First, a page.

IRS defers 2020 tax payments by 90 days due to coronavirus

Subscribe to Fortune’s Outbreak newsletter for a daily roundup of stories on the coronavirus outbreak and its impact on global business.

The IRS hasn’t yet extended the deadline to file your taxes, but you do have a lot more time to pay them.

Treasury Secretary Steven Mnuchin, speaking at a coronavirus news conference Tuesday, said the government is deferring $300 billion in IRS payments by 90 days, penalty-free.

“If you owe a payment to the IRS, you can defer up to $1 million as an individual,” Mnuchin said. Businesses can defer up to $10 million in payments.

Officials are still urging people to file by April 15, especially if they are expecting a refund. In the same press conference, Mnuchin said the Trump administration wants to get cash payouts to Americans unrelated to taxes within the next two weeks.

The move comes as the COVID-19 coronavirus pandemic continues to spread and government officials urge people to practice social isolation. It’s also a move meant to protect IRS employees, as the Centers for Disease Control and Prevention has advised against gatherings of groups of 50 or more.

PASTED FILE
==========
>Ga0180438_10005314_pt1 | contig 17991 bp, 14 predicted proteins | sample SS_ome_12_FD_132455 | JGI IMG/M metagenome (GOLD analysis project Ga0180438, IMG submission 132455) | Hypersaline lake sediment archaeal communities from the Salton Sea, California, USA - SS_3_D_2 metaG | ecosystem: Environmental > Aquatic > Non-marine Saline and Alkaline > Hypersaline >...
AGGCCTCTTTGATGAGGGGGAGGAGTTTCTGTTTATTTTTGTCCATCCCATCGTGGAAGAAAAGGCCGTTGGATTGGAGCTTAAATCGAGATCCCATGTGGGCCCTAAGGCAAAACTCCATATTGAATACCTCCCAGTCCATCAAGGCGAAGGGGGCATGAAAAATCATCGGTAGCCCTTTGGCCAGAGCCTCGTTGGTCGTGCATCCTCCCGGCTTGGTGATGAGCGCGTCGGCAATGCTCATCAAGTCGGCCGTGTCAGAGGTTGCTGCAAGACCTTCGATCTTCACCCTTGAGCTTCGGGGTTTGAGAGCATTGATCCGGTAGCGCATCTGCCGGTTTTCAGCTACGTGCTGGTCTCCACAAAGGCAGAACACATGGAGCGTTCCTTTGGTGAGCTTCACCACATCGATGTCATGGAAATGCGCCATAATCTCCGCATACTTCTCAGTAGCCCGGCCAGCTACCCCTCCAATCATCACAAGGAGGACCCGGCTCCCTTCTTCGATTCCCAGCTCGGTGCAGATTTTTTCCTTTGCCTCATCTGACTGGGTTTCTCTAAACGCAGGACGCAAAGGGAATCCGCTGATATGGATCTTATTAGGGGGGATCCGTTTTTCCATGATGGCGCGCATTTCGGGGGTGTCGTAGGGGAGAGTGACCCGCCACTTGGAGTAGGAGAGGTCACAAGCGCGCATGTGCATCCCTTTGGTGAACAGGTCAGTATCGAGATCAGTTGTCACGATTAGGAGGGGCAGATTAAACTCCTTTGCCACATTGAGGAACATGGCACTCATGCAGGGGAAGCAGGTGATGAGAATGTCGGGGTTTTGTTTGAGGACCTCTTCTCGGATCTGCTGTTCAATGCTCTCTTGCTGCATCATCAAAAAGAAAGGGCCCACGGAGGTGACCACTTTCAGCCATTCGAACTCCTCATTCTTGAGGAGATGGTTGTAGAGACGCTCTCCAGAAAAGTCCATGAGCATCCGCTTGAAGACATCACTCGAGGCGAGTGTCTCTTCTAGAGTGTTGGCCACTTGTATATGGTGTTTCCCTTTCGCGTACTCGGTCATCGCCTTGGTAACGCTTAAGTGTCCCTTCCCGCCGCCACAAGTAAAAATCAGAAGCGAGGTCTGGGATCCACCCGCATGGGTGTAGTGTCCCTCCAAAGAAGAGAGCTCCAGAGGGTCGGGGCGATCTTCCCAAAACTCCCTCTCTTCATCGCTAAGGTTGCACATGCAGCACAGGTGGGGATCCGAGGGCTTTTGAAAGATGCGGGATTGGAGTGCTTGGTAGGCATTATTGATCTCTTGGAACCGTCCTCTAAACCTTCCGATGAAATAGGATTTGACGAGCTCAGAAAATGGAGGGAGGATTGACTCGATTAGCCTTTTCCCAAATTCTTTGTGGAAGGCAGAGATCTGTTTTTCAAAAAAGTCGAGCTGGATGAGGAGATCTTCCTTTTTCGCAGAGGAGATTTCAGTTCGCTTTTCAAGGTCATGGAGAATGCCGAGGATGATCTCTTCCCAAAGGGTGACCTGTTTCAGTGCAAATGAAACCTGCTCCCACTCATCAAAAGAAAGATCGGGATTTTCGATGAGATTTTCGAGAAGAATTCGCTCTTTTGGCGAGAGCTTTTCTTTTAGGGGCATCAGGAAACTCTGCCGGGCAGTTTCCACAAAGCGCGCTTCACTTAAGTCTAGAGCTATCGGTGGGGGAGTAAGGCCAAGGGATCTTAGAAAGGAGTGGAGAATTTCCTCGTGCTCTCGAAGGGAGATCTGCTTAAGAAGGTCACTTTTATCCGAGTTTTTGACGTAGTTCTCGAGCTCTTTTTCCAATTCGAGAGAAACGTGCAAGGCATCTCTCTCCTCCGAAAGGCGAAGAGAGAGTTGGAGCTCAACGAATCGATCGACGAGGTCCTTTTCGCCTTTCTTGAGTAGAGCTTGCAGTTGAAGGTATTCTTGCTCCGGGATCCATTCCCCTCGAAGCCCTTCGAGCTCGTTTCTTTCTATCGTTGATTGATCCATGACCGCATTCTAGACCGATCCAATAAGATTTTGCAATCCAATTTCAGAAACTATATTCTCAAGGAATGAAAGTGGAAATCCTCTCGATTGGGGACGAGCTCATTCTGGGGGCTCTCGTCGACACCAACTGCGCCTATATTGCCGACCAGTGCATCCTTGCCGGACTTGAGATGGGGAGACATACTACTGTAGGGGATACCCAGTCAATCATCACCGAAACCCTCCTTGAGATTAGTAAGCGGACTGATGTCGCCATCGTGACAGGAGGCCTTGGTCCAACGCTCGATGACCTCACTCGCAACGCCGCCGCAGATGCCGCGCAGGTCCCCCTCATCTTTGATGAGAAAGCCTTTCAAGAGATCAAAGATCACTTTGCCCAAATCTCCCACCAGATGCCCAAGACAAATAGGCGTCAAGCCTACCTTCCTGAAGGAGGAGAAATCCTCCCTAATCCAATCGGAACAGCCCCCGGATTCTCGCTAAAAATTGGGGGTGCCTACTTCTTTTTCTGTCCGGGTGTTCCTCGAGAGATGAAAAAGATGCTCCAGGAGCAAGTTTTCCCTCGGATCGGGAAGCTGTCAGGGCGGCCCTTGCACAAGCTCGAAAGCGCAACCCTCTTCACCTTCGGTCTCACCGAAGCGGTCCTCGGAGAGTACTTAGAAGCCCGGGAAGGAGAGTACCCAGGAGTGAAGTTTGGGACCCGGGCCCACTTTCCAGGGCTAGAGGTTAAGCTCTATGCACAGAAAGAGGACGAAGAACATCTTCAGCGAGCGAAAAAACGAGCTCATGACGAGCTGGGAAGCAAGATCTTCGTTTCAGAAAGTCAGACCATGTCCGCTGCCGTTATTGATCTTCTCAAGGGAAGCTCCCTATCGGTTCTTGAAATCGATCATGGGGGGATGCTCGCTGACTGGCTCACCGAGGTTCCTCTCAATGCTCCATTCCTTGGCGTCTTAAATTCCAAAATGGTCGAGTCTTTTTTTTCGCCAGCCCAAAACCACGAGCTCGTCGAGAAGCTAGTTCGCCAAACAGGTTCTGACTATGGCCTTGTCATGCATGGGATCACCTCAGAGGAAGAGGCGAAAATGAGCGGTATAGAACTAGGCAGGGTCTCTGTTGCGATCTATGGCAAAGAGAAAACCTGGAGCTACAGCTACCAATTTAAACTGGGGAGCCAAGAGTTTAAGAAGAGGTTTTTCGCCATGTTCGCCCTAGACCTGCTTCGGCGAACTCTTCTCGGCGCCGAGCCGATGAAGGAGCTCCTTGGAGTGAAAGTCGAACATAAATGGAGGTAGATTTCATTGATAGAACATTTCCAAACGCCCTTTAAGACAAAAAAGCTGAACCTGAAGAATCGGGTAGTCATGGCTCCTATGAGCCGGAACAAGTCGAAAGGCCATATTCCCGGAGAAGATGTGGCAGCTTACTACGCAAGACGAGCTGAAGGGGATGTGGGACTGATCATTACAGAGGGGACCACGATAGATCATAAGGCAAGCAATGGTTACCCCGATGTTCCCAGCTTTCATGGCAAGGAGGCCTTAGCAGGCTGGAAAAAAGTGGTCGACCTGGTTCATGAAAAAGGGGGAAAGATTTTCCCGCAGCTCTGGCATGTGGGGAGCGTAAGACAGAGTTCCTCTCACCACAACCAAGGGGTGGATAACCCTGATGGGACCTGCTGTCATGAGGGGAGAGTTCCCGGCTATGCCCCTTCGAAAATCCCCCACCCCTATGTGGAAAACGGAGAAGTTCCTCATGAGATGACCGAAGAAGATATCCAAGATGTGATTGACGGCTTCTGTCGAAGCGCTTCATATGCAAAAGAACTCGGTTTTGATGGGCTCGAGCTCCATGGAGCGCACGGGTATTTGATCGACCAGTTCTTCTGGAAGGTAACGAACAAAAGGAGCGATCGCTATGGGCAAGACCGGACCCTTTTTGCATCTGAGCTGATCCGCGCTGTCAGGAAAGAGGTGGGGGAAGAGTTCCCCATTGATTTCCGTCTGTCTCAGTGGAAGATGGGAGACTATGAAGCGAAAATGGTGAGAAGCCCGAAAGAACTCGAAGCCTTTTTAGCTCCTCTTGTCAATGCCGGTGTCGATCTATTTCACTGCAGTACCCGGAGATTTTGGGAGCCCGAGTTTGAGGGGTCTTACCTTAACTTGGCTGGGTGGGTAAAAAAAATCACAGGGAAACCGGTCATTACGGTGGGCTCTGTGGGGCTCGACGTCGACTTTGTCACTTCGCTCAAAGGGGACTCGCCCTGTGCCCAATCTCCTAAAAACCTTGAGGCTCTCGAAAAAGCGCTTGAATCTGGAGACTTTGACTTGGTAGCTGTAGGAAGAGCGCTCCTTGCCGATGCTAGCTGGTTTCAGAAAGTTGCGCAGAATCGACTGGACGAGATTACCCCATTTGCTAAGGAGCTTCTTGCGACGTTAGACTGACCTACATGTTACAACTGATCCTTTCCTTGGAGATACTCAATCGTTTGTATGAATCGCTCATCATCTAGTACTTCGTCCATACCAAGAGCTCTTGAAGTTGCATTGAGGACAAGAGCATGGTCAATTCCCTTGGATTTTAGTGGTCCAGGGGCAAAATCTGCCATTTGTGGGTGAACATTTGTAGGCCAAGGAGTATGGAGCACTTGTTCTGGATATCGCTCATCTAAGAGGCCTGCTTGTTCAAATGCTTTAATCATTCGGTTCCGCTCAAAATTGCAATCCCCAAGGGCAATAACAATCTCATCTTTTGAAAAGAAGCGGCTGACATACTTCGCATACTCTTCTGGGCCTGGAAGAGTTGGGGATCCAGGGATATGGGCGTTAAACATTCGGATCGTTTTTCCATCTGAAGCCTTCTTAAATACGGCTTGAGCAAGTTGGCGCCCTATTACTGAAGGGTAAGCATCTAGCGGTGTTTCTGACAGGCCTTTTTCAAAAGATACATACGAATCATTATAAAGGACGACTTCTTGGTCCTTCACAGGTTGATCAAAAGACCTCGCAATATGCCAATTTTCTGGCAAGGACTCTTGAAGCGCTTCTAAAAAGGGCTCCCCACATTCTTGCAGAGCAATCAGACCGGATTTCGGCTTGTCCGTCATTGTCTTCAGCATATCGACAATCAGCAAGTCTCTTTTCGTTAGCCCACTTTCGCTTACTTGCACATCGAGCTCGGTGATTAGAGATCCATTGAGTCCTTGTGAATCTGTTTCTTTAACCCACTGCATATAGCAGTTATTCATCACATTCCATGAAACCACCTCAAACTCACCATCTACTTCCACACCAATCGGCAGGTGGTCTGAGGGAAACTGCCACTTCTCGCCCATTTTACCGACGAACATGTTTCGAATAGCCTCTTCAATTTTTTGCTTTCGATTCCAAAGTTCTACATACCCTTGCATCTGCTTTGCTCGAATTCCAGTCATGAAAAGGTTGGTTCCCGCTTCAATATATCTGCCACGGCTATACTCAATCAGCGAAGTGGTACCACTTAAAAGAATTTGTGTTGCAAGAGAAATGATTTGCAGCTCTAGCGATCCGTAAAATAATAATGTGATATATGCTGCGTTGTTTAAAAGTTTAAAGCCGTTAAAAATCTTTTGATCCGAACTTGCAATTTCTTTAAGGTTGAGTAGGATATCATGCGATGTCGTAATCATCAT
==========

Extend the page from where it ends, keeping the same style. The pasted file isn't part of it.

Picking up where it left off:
The call to extend the tax deadline started early in the coronavirus outbreak. In an Oval Office address to the nation on March 11, President Donald Trump said he had asked the Treasury department to extend the filing season deadline, but no additional information had been made available since that time.

Tax professionals have also been critical of the IRS’s delay in announcing a date.

“The AICPA appreciates the efforts being made by the Treasury Department and IRS to provide relief to the taxpaying public,” said Edward Karl, vice president of tax policy and advocacy at the American Institute of CPAs in a March 13 statement. “However, in light of the uncertainty and challenges caused by the spread of the Coronavirus pandemic, we are disappointed that the Treasury Department and IRS have yet to make an announcement on how relief would help millions of individuals and businesses, and to the CPAs who advise them.”

The IRS is already processing some tax returns. Tax season officially began Jan. 27.

More must-read stories from Fortune:

What is a recession? All of your questions, answered
How to prepare your personal finances for a coronavirus recession
—Why the world’s stock markets kept going quiet last week
—The Fed made a bold move to calm shaky markets. But is it enough?
—Why return CEOs are usually bad news for a company’s stock
—Dormant PayPal Credit accounts are coming back to hurt credit scores

Subscribe to Fortune’s Bull Sheet for no-nonsense finance news and analysis daily.

Subscribe to Well Adjusted, our newsletter full of simple strategies to work smarter and live better, from the Fortune Well team. Sign up today.

Read More

CryptocurrencyInvestingBanksReal Estate